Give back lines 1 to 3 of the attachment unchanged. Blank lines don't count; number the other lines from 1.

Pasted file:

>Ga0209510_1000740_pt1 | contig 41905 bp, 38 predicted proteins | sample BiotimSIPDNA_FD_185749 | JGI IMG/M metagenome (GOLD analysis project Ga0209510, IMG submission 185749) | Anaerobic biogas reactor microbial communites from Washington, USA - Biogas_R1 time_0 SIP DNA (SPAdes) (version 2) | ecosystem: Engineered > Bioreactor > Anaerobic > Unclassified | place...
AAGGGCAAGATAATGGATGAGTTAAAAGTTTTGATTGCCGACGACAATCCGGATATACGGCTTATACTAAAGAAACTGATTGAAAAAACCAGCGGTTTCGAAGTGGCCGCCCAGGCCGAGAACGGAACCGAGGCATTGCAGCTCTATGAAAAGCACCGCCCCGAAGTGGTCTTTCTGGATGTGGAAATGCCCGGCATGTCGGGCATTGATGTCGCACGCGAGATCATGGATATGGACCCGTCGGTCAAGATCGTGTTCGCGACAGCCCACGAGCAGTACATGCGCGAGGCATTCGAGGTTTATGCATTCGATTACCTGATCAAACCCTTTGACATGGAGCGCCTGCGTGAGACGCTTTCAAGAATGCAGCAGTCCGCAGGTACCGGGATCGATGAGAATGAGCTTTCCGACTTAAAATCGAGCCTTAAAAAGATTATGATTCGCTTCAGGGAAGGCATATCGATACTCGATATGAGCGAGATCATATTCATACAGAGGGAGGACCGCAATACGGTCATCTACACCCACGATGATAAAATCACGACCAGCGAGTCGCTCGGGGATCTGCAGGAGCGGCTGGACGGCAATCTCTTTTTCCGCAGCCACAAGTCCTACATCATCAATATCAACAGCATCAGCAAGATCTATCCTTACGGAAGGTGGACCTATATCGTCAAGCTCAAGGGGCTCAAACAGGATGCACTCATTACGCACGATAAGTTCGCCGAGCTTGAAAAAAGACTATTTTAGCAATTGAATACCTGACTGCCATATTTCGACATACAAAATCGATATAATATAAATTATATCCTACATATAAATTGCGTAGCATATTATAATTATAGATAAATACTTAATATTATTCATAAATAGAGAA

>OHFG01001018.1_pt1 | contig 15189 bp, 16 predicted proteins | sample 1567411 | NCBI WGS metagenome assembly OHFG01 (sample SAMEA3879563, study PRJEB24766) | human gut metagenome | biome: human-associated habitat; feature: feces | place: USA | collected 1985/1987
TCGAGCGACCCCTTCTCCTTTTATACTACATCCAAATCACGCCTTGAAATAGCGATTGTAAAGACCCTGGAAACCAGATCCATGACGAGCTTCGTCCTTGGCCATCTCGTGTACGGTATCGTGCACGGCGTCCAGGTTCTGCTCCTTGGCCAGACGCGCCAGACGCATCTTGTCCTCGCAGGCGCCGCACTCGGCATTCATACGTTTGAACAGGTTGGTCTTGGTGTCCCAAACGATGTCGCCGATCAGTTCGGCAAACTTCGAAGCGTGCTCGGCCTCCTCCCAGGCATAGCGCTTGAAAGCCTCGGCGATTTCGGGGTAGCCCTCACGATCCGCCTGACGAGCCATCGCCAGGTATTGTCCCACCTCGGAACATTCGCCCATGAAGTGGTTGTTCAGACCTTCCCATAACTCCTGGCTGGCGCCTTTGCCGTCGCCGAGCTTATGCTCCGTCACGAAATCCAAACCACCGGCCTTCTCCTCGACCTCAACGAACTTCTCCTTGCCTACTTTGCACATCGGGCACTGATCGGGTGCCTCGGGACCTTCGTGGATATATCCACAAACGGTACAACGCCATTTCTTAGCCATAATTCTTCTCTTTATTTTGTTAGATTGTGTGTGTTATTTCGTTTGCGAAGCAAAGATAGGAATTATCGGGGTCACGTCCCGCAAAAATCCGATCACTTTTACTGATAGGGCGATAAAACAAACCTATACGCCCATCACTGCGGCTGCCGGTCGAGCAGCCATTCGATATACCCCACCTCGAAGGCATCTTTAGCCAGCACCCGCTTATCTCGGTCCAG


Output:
>Ga0209510_1000740_pt1 | contig 41905 bp, 38 predicted proteins | sample BiotimSIPDNA_FD_185749 | JGI IMG/M metagenome (GOLD analysis project Ga0209510, IMG submission 185749) | Anaerobic biogas reactor microbial communites from Washington, USA - Biogas_R1 time_0 SIP DNA (SPAdes) (version 2) | ecosystem: Engineered > Bioreactor > Anaerobic > Unclassified | place...
AAGGGCAAGATAATGGATGAGTTAAAAGTTTTGATTGCCGACGACAATCCGGATATACGGCTTATACTAAAGAAACTGATTGAAAAAACCAGCGGTTTCGAAGTGGCCGCCCAGGCCGAGAACGGAACCGAGGCATTGCAGCTCTATGAAAAGCACCGCCCCGAAGTGGTCTTTCTGGATGTGGAAATGCCCGGCATGTCGGGCATTGATGTCGCACGCGAGATCATGGATATGGACCCGTCGGTCAAGATCGTGTTCGCGACAGCCCACGAGCAGTACATGCGCGAGGCATTCGAGGTTTATGCATTCGATTACCTGATCAAACCCTTTGACATGGAGCGCCTGCGTGAGACGCTTTCAAGAATGCAGCAGTCCGCAGGTACCGGGATCGATGAGAATGAGCTTTCCGACTTAAAATCGAGCCTTAAAAAGATTATGATTCGCTTCAGGGAAGGCATATCGATACTCGATATGAGCGAGATCATATTCATACAGAGGGAGGACCGCAATACGGTCATCTACACCCACGATGATAAAATCACGACCAGCGAGTCGCTCGGGGATCTGCAGGAGCGGCTGGACGGCAATCTCTTTTTCCGCAGCCACAAGTCCTACATCATCAATATCAACAGCATCAGCAAGATCTATCCTTACGGAAGGTGGACCTATATCGTCAAGCTCAAGGGGCTCAAACAGGATGCACTCATTACGCACGATAAGTTCGCCGAGCTTGAAAAAAGACTATTTTAGCAATTGAATACCTGACTGCCATATTTCGACATACAAAATCGATATAATATAAATTATATCCTACATATAAATTGCGTAGCATATTATAATTATAGATAAATACTTAATATTATTCATAAATAGAGAA

>OHFG01001018.1_pt1 | contig 15189 bp, 16 predicted proteins | sample 1567411 | NCBI WGS metagenome assembly OHFG01 (sample SAMEA3879563, study PRJEB24766) | human gut metagenome | biome: human-associated habitat; feature: feces | place: USA | collected 1985/1987